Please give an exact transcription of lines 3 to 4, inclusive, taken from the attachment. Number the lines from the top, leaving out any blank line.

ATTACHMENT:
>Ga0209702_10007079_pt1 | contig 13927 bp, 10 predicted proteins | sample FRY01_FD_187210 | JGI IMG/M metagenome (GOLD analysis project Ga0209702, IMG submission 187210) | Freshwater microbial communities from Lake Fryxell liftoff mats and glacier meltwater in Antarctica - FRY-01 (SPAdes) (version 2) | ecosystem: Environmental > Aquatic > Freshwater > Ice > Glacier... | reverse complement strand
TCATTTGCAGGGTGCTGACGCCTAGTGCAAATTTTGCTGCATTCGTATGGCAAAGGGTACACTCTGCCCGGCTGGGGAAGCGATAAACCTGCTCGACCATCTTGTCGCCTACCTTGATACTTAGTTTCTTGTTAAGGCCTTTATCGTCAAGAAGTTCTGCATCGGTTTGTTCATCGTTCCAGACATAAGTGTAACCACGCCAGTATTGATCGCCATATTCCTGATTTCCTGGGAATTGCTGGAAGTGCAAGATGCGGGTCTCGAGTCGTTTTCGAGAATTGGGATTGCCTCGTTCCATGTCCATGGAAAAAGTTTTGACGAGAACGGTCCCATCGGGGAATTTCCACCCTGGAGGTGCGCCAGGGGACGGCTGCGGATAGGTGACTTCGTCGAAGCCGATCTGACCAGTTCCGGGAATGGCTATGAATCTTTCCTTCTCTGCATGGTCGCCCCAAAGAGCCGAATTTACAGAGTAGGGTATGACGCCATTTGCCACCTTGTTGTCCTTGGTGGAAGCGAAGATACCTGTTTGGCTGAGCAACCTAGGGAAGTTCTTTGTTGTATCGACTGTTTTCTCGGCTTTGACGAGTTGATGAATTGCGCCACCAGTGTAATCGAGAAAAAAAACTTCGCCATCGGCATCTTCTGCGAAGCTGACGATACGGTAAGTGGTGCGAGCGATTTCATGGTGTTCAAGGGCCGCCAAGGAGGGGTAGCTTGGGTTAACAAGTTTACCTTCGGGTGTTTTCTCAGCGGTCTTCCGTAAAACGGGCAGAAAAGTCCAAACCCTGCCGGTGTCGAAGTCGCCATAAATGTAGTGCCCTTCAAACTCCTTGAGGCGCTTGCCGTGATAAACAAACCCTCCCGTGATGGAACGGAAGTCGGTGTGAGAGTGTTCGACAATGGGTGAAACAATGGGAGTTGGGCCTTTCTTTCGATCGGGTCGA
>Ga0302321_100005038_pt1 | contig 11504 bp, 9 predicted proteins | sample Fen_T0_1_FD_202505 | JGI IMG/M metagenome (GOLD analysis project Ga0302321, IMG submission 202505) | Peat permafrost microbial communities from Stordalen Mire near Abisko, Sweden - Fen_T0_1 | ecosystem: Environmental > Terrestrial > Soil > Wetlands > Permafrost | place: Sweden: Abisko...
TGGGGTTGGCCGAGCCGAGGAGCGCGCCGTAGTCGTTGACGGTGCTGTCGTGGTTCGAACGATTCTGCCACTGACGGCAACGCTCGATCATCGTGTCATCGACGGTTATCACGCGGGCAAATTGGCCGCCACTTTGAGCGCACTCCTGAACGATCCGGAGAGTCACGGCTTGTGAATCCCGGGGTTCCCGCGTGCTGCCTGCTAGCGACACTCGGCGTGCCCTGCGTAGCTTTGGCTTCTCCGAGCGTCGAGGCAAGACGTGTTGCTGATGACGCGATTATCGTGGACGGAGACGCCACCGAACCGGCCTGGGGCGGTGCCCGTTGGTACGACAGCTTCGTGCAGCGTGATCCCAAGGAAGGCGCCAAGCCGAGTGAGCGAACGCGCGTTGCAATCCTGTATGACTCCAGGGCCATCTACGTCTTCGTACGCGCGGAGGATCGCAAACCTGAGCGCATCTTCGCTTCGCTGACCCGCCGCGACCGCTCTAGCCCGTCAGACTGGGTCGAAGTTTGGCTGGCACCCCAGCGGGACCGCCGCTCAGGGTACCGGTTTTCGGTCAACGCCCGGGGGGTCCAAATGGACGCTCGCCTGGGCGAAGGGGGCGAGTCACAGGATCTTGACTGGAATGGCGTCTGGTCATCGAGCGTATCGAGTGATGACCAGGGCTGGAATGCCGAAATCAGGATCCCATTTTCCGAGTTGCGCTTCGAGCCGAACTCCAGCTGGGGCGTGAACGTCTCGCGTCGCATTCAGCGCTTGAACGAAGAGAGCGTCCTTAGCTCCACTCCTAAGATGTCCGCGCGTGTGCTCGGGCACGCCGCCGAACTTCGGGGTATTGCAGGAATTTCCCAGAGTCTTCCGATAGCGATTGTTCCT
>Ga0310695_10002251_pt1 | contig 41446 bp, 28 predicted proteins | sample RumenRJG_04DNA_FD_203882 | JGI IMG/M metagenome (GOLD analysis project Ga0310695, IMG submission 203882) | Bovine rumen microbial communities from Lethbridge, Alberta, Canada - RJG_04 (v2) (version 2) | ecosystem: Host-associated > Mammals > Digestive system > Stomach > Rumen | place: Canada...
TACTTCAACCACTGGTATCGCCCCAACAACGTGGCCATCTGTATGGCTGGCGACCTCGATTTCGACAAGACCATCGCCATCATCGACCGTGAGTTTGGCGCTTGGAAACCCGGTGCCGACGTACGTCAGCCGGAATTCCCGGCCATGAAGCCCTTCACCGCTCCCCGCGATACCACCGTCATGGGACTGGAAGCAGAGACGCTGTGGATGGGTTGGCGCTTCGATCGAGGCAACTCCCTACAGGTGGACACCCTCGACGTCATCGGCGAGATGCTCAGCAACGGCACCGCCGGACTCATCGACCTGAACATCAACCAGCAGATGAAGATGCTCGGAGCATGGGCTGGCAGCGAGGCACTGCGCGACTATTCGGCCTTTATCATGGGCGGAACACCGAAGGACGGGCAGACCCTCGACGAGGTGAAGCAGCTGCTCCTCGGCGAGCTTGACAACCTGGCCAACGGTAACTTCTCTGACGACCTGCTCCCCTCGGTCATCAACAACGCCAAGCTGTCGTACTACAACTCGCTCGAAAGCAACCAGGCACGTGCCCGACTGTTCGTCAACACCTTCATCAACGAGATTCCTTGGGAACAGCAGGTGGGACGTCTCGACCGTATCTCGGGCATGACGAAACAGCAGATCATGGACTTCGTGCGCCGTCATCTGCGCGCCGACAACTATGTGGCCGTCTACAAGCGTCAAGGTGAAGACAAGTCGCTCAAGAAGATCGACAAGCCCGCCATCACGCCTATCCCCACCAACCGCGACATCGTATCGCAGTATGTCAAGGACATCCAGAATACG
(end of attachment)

>Ga0302321_100005038_pt1 | contig 11504 bp, 9 predicted proteins | sample Fen_T0_1_FD_202505 | JGI IMG/M metagenome (GOLD analysis project Ga0302321, IMG submission 202505) | Peat permafrost microbial communities from Stordalen Mire near Abisko, Sweden - Fen_T0_1 | ecosystem: Environmental > Terrestrial > Soil > Wetlands > Permafrost | place: Sweden: Abisko...
TGGGGTTGGCCGAGCCGAGGAGCGCGCCGTAGTCGTTGACGGTGCTGTCGTGGTTCGAACGATTCTGCCACTGACGGCAACGCTCGATCATCGTGTCATCGACGGTTATCACGCGGGCAAATTGGCCGCCACTTTGAGCGCACTCCTGAACGATCCGGAGAGTCACGGCTTGTGAATCCCGGGGTTCCCGCGTGCTGCCTGCTAGCGACACTCGGCGTGCCCTGCGTAGCTTTGGCTTCTCCGAGCGTCGAGGCAAGACGTGTTGCTGATGACGCGATTATCGTGGACGGAGACGCCACCGAACCGGCCTGGGGCGGTGCCCGTTGGTACGACAGCTTCGTGCAGCGTGATCCCAAGGAAGGCGCCAAGCCGAGTGAGCGAACGCGCGTTGCAATCCTGTATGACTCCAGGGCCATCTACGTCTTCGTACGCGCGGAGGATCGCAAACCTGAGCGCATCTTCGCTTCGCTGACCCGCCGCGACCGCTCTAGCCCGTCAGACTGGGTCGAAGTTTGGCTGGCACCCCAGCGGGACCGCCGCTCAGGGTACCGGTTTTCGGTCAACGCCCGGGGGGTCCAAATGGACGCTCGCCTGGGCGAAGGGGGCGAGTCACAGGATCTTGACTGGAATGGCGTCTGGTCATCGAGCGTATCGAGTGATGACCAGGGCTGGAATGCCGAAATCAGGATCCCATTTTCCGAGTTGCGCTTCGAGCCGAACTCCAGCTGGGGCGTGAACGTCTCGCGTCGCATTCAGCGCTTGAACGAAGAGAGCGTCCTTAGCTCCACTCCTAAGATGTCCGCGCGTGTGCTCGGGCACGCCGCCGAACTTCGGGGTATTGCAGGAATTTCCCAGAGTCTTCCGATAGCGATTGTTCCT